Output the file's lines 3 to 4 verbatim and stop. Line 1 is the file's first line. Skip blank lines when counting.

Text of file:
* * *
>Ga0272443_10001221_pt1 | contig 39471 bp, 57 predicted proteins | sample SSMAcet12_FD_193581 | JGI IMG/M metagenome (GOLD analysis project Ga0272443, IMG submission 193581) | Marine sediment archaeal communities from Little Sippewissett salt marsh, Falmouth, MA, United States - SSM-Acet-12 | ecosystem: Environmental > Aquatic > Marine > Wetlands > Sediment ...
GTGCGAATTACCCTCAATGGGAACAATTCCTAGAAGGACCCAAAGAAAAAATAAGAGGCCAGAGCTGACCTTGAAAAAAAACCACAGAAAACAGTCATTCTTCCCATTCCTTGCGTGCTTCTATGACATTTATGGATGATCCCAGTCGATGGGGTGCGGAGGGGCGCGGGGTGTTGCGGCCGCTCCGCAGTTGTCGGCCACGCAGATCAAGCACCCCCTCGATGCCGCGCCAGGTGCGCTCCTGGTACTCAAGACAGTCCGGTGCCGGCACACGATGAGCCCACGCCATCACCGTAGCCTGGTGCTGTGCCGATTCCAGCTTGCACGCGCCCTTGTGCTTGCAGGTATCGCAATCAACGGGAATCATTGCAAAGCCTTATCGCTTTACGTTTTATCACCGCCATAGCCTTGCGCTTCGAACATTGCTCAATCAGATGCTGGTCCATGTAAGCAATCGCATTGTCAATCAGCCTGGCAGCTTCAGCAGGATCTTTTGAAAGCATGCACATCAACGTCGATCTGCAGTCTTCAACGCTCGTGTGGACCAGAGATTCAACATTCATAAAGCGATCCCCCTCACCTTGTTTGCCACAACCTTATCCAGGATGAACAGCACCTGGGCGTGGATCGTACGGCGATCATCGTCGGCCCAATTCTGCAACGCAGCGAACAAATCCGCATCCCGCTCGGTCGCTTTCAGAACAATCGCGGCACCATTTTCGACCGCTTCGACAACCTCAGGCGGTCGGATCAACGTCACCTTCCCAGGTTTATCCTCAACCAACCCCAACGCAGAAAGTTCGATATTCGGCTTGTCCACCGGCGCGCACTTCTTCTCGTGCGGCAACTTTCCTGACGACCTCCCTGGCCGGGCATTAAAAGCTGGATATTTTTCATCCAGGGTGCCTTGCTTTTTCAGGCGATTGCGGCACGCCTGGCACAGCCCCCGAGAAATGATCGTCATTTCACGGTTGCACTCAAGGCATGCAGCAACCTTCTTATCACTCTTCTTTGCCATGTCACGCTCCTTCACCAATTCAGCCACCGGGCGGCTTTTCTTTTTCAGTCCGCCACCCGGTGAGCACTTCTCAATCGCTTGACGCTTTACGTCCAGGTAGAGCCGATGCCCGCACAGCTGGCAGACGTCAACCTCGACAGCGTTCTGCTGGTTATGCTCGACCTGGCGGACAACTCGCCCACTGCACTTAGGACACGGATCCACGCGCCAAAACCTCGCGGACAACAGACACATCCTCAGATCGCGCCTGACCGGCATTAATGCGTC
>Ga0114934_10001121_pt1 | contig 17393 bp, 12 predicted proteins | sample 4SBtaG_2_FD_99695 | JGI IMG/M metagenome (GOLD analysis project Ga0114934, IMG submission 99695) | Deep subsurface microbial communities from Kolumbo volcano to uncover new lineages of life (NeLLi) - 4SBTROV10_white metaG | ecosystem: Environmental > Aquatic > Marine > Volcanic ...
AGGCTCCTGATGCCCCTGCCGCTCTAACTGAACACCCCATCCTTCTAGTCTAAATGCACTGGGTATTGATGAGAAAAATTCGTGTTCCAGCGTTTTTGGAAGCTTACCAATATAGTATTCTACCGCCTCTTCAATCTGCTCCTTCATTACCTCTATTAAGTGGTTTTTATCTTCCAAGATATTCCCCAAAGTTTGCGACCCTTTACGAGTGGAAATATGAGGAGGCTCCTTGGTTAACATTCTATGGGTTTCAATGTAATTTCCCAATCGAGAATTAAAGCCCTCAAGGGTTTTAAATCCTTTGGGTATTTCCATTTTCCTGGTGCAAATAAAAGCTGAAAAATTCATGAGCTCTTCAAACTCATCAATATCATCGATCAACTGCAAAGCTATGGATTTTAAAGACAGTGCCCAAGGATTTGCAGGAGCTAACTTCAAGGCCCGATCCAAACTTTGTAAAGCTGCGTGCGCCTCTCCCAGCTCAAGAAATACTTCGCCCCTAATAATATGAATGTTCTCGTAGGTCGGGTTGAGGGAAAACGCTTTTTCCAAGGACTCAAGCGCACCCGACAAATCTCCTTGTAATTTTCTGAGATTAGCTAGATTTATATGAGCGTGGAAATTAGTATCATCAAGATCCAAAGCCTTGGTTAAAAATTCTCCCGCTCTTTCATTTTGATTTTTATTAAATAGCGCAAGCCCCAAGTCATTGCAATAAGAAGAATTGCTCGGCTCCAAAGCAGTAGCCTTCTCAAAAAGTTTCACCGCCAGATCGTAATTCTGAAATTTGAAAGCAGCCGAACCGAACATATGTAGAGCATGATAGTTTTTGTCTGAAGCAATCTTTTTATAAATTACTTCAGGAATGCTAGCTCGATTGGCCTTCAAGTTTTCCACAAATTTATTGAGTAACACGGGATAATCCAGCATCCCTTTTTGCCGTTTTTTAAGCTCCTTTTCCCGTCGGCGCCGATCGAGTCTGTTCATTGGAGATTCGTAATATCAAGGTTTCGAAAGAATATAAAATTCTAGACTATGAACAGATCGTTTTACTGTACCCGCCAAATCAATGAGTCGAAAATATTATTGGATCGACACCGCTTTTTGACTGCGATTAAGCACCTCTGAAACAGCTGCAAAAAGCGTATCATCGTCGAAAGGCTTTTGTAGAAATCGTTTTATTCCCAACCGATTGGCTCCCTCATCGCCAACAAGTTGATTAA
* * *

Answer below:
>Ga0114934_10001121_pt1 | contig 17393 bp, 12 predicted proteins | sample 4SBtaG_2_FD_99695 | JGI IMG/M metagenome (GOLD analysis project Ga0114934, IMG submission 99695) | Deep subsurface microbial communities from Kolumbo volcano to uncover new lineages of life (NeLLi) - 4SBTROV10_white metaG | ecosystem: Environmental > Aquatic > Marine > Volcanic ...
AGGCTCCTGATGCCCCTGCCGCTCTAACTGAACACCCCATCCTTCTAGTCTAAATGCACTGGGTATTGATGAGAAAAATTCGTGTTCCAGCGTTTTTGGAAGCTTACCAATATAGTATTCTACCGCCTCTTCAATCTGCTCCTTCATTACCTCTATTAAGTGGTTTTTATCTTCCAAGATATTCCCCAAAGTTTGCGACCCTTTACGAGTGGAAATATGAGGAGGCTCCTTGGTTAACATTCTATGGGTTTCAATGTAATTTCCCAATCGAGAATTAAAGCCCTCAAGGGTTTTAAATCCTTTGGGTATTTCCATTTTCCTGGTGCAAATAAAAGCTGAAAAATTCATGAGCTCTTCAAACTCATCAATATCATCGATCAACTGCAAAGCTATGGATTTTAAAGACAGTGCCCAAGGATTTGCAGGAGCTAACTTCAAGGCCCGATCCAAACTTTGTAAAGCTGCGTGCGCCTCTCCCAGCTCAAGAAATACTTCGCCCCTAATAATATGAATGTTCTCGTAGGTCGGGTTGAGGGAAAACGCTTTTTCCAAGGACTCAAGCGCACCCGACAAATCTCCTTGTAATTTTCTGAGATTAGCTAGATTTATATGAGCGTGGAAATTAGTATCATCAAGATCCAAAGCCTTGGTTAAAAATTCTCCCGCTCTTTCATTTTGATTTTTATTAAATAGCGCAAGCCCCAAGTCATTGCAATAAGAAGAATTGCTCGGCTCCAAAGCAGTAGCCTTCTCAAAAAGTTTCACCGCCAGATCGTAATTCTGAAATTTGAAAGCAGCCGAACCGAACATATGTAGAGCATGATAGTTTTTGTCTGAAGCAATCTTTTTATAAATTACTTCAGGAATGCTAGCTCGATTGGCCTTCAAGTTTTCCACAAATTTATTGAGTAACACGGGATAATCCAGCATCCCTTTTTGCCGTTTTTTAAGCTCCTTTTCCCGTCGGCGCCGATCGAGTCTGTTCATTGGAGATTCGTAATATCAAGGTTTCGAAAGAATATAAAATTCTAGACTATGAACAGATCGTTTTACTGTACCCGCCAAATCAATGAGTCGAAAATATTATTGGATCGACACCGCTTTTTGACTGCGATTAAGCACCTCTGAAACAGCTGCAAAAAGCGTATCATCGTCGAAAGGCTTTTGTAGAAATCGTTTTATTCCCAACCGATTGGCTCCCTCATCGCCAACAAGTTGATTAA